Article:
Monday, June 4, 2007

Silobreaker "Truthiness"

At Silobreaker we talk a lot about “intelligent search” and providing more insightful results than traditional search engines. But what do we really mean by that and how does it translate into practical use?

Let me show you a simple example of how Silobreaker can be used for analytical purposes. This is not groundbreaking scientific research and may come with some obvious flaws, but it provides a quick glance of instant “truthiness” that otherwise may require days if not weeks of manual research (it took me about 20 minutes).

Let’s take look at what’s going in the upcoming presidential election in the US (covered quite extensively in Silobreaker here).

Q: Can Silobreaker analytically process the huge volumes of news around this topic to work out what issues are debated, which issues each candidate is associated with and what differences there are between the Democrats and the Republicans?

A: The simple answer is; yes it can!

By searching all news articles in Silobreaker for each of the candidates during the month of May and especially what keyphrases each candidate is associated with in such news flow, a picture starts to appear. I also searched on Al Gore and George W Bush to get similar perspectives for one Democrat and one Republican who are not in the race for the White House.

Real political commentators may interpret the news for the month of May very differently, but the Silobreaker analytics suggest that:
  • While Health Care is the most commonly associated keyphrase with the Democratic candidates, Abortion is the equivalent keyword associated with Republican Candidates (in fact it is the top keyword for every single Republican candidate).

  • Global Warming/Climate Change and references to War on TerrororWar in Iraq make the top 10 list for most Democratic candidates, but such keyphrases are noticeable only by their absence for most of the Republicans candidates.

  • Immigration is another keyword primarily associated with most Republicans, while Tax has similar associations in both camps.

  • While some observers seem to think that Al Gore may still announce his candidacy, the Silobreaker analysis suggest that he has some catching up to do in terms of policies – except for environmental issues, of course, which almost entirely populate his top 10 list.

  • The day-to-day issues for the current President, George W Bush, seems to have little in common with the policy-platform on which most of his fellow Republicans think they will replace him.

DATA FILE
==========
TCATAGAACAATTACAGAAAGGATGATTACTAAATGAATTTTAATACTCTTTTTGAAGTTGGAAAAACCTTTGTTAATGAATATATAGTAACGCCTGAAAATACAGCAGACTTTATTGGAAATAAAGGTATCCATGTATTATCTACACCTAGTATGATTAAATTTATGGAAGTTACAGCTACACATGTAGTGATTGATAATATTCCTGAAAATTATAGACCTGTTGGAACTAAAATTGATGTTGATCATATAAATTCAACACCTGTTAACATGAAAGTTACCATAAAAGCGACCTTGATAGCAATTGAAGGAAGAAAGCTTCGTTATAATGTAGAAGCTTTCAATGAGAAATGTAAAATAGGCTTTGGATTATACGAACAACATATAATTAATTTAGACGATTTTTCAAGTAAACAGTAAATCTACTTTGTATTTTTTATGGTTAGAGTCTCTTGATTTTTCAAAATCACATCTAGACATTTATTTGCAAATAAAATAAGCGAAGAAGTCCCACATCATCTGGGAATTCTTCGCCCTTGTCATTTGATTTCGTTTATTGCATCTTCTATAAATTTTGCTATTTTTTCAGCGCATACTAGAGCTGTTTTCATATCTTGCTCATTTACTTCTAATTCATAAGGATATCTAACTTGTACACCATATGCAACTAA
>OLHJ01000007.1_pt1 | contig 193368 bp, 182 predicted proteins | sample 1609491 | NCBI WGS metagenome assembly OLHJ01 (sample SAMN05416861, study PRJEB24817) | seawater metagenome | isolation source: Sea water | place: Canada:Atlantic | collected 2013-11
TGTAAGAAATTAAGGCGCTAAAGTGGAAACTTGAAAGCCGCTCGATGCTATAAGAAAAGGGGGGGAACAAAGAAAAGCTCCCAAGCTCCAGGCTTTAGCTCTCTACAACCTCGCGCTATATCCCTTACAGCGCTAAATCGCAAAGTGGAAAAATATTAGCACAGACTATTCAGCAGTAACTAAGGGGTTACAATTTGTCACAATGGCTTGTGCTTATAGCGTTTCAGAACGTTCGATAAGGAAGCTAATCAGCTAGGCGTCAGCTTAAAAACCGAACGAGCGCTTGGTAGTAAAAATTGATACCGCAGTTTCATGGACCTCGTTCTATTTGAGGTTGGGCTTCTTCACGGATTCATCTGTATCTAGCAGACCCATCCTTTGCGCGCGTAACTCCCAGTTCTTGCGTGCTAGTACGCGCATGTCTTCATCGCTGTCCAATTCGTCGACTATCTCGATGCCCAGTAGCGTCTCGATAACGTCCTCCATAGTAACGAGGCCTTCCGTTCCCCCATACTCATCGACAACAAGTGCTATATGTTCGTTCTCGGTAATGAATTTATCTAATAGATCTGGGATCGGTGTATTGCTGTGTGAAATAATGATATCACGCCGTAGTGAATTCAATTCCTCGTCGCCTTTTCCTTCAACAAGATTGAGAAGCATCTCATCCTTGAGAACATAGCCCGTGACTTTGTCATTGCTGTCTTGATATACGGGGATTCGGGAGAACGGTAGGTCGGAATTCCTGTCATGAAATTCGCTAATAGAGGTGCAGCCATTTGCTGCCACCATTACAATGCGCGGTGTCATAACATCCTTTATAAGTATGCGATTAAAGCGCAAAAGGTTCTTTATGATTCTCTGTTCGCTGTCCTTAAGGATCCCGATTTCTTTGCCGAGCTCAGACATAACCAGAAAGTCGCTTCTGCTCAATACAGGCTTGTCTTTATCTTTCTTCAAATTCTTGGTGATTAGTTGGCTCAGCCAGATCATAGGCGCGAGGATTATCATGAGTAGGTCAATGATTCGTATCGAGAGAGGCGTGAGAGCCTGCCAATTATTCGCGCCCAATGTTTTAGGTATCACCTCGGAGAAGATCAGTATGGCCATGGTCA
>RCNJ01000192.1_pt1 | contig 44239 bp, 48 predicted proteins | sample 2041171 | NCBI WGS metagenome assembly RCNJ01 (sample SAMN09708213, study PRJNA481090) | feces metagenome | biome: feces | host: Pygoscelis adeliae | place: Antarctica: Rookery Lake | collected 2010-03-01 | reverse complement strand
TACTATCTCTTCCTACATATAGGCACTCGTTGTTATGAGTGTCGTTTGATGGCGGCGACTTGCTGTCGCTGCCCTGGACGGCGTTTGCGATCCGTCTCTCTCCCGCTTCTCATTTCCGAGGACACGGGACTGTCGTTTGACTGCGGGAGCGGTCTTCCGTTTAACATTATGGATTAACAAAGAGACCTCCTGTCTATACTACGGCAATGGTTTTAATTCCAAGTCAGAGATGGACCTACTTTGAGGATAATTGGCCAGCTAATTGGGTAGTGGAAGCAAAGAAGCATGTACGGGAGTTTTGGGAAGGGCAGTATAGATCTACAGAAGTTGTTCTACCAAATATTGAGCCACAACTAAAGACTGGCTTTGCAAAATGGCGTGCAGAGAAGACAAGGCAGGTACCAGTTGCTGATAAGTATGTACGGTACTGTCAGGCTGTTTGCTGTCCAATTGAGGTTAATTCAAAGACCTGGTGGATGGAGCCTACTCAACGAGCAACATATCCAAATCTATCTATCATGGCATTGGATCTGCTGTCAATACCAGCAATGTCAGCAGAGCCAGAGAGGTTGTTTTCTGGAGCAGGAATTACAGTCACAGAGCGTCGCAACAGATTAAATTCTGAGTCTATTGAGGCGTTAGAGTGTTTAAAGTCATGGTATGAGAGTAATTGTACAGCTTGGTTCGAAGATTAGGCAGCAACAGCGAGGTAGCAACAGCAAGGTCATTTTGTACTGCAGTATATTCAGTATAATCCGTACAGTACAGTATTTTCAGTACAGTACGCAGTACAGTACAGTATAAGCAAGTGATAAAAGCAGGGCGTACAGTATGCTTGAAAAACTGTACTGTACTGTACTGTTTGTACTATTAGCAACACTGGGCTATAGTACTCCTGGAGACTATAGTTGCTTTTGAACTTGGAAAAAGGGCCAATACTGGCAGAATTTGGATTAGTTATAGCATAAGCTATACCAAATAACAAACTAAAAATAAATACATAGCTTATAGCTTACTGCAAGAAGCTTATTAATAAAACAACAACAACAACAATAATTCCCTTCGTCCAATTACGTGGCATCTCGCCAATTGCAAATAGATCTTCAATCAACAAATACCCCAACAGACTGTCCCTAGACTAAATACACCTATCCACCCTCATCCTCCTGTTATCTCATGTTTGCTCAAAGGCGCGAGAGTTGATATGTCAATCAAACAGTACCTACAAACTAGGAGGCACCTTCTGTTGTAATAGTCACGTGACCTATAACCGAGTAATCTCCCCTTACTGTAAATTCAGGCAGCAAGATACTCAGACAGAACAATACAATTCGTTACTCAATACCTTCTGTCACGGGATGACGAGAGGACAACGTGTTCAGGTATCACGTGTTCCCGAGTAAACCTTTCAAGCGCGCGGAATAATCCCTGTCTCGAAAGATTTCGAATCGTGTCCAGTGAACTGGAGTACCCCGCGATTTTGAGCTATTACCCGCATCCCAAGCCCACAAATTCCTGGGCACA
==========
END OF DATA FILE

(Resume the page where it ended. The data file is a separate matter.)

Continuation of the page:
• Judging by the percentage share each Democratic candidate received of the total news coverage for all Democratic candidates, John Edwards, Hillary Clinton, and Barack Obama are way ahead of the rest of their Democratic peers.

  • The equivalent percentages for the Republicans, i.e. each candidate’s share of all Republican candidates’ news coverage, suggest that John McCain, Rudy Giuliani and Mitt Romney have taken a lead in the Republican camp (in terms of news coverage – good and bad) .

In some more detail
Roughly 8,000 unique news articles were found in Silobreaker for the month of May in which one or several candidates were mentioned by name. All articles were in English from some 1,000 sources around the world. Blogs were not included in the analysis above.

The relationships or associations that Silobreaker extracts and visualizes are not pre-determined or manually configured in any way. Silobreaker deduces relationships between terms or entities statistically by computing several measurements, such as co-occurrences, text-proximity, spelling variations etc in the information flow. This enables Silobreaker to offer more insightful search results than just traditional lists of headlines (often too many) by showing people, companies, places, keyphrases, etc that are related or associated with the search results. This in turn enables the user to move away from linear analysis to multi-dimensional exploration and discovery.

Check it out at

Kristofer Mansson, CEO


Anonymous said...

There’s a macro issue of how to restore trust in American leadership. It is clear that the Bush administration is going to leave, at least in the short term, a negative legacy. All related to the War in Iraq. There are two themes that is worth to mention:

On the Republican side of the ledger the theme is support for the president and a robust endorsement of the global war on terror.

On the Democratic side you have strong opposition to the administration’s policy in Iraq and clearly stated calls for finding a new policy, which range from slow to rapid withdrawal from Iraq.

Anonymous said...

This is truly cool. It will surely change the way we search, and process search results. But when it comes to blogs- how are they weighted?

Chester said...

As far as Bush's legacy, it will be just fine. Dare I say, heroic?

The war in Iraq has been won and in light of the Mumbai terrorist attack the Republicans are correctly a war on global terrorism.

Too bad the Dems are fighting for the other side.